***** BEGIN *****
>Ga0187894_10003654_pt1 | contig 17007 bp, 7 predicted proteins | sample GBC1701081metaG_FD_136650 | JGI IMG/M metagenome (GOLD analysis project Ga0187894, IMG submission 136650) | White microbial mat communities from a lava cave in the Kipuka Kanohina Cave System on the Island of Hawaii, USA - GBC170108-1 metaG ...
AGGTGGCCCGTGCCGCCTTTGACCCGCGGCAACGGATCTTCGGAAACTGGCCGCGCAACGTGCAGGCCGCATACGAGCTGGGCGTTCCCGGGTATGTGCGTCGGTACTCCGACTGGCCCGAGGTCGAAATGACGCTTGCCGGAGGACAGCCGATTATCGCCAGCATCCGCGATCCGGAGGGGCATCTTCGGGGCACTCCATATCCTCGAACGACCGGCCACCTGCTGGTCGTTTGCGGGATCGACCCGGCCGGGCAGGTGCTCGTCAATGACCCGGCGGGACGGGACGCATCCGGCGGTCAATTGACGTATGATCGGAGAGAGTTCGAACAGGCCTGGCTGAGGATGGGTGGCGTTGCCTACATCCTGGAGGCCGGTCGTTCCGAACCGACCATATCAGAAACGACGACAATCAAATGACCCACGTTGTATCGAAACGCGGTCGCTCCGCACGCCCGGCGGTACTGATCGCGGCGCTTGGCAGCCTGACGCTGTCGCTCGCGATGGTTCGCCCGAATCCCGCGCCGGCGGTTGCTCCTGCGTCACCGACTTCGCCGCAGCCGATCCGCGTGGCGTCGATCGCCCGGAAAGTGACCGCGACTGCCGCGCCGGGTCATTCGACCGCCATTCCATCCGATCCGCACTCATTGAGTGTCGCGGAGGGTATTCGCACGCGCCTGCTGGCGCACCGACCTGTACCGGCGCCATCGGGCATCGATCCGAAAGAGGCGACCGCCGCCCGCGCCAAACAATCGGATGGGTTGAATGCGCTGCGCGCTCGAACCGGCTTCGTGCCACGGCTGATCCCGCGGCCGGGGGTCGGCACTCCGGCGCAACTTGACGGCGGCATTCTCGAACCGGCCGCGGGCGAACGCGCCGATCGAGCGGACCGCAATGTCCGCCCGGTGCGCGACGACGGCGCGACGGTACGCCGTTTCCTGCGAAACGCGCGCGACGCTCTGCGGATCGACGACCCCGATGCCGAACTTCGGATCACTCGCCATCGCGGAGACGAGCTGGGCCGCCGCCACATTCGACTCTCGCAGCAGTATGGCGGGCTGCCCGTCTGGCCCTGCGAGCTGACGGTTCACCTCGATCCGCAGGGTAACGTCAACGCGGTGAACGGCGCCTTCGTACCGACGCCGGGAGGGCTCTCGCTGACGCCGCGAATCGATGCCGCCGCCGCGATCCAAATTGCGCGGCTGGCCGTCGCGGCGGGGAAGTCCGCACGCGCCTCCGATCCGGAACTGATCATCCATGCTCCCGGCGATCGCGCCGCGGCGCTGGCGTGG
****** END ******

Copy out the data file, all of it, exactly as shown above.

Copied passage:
>Ga0187894_10003654_pt1 | contig 17007 bp, 7 predicted proteins | sample GBC1701081metaG_FD_136650 | JGI IMG/M metagenome (GOLD analysis project Ga0187894, IMG submission 136650) | White microbial mat communities from a lava cave in the Kipuka Kanohina Cave System on the Island of Hawaii, USA - GBC170108-1 metaG ...
AGGTGGCCCGTGCCGCCTTTGACCCGCGGCAACGGATCTTCGGAAACTGGCCGCGCAACGTGCAGGCCGCATACGAGCTGGGCGTTCCCGGGTATGTGCGTCGGTACTCCGACTGGCCCGAGGTCGAAATGACGCTTGCCGGAGGACAGCCGATTATCGCCAGCATCCGCGATCCGGAGGGGCATCTTCGGGGCACTCCATATCCTCGAACGACCGGCCACCTGCTGGTCGTTTGCGGGATCGACCCGGCCGGGCAGGTGCTCGTCAATGACCCGGCGGGACGGGACGCATCCGGCGGTCAATTGACGTATGATCGGAGAGAGTTCGAACAGGCCTGGCTGAGGATGGGTGGCGTTGCCTACATCCTGGAGGCCGGTCGTTCCGAACCGACCATATCAGAAACGACGACAATCAAATGACCCACGTTGTATCGAAACGCGGTCGCTCCGCACGCCCGGCGGTACTGATCGCGGCGCTTGGCAGCCTGACGCTGTCGCTCGCGATGGTTCGCCCGAATCCCGCGCCGGCGGTTGCTCCTGCGTCACCGACTTCGCCGCAGCCGATCCGCGTGGCGTCGATCGCCCGGAAAGTGACCGCGACTGCCGCGCCGGGTCATTCGACCGCCATTCCATCCGATCCGCACTCATTGAGTGTCGCGGAGGGTATTCGCACGCGCCTGCTGGCGCACCGACCTGTACCGGCGCCATCGGGCATCGATCCGAAAGAGGCGACCGCCGCCCGCGCCAAACAATCGGATGGGTTGAATGCGCTGCGCGCTCGAACCGGCTTCGTGCCACGGCTGATCCCGCGGCCGGGGGTCGGCACTCCGGCGCAACTTGACGGCGGCATTCTCGAACCGGCCGCGGGCGAACGCGCCGATCGAGCGGACCGCAATGTCCGCCCGGTGCGCGACGACGGCGCGACGGTACGCCGTTTCCTGCGAAACGCGCGCGACGCTCTGCGGATCGACGACCCCGATGCCGAACTTCGGATCACTCGCCATCGCGGAGACGAGCTGGGCCGCCGCCACATTCGACTCTCGCAGCAGTATGGCGGGCTGCCCGTCTGGCCCTGCGAGCTGACGGTTCACCTCGATCCGCAGGGTAACGTCAACGCGGTGAACGGCGCCTTCGTACCGACGCCGGGAGGGCTCTCGCTGACGCCGCGAATCGATGCCGCCGCCGCGATCCAAATTGCGCGGCTGGCCGTCGCGGCGGGGAAGTCCGCACGCGCCTCCGATCCGGAACTGATCATCCATGCTCCCGGCGATCGCGCCGCGGCGCTGGCGTGG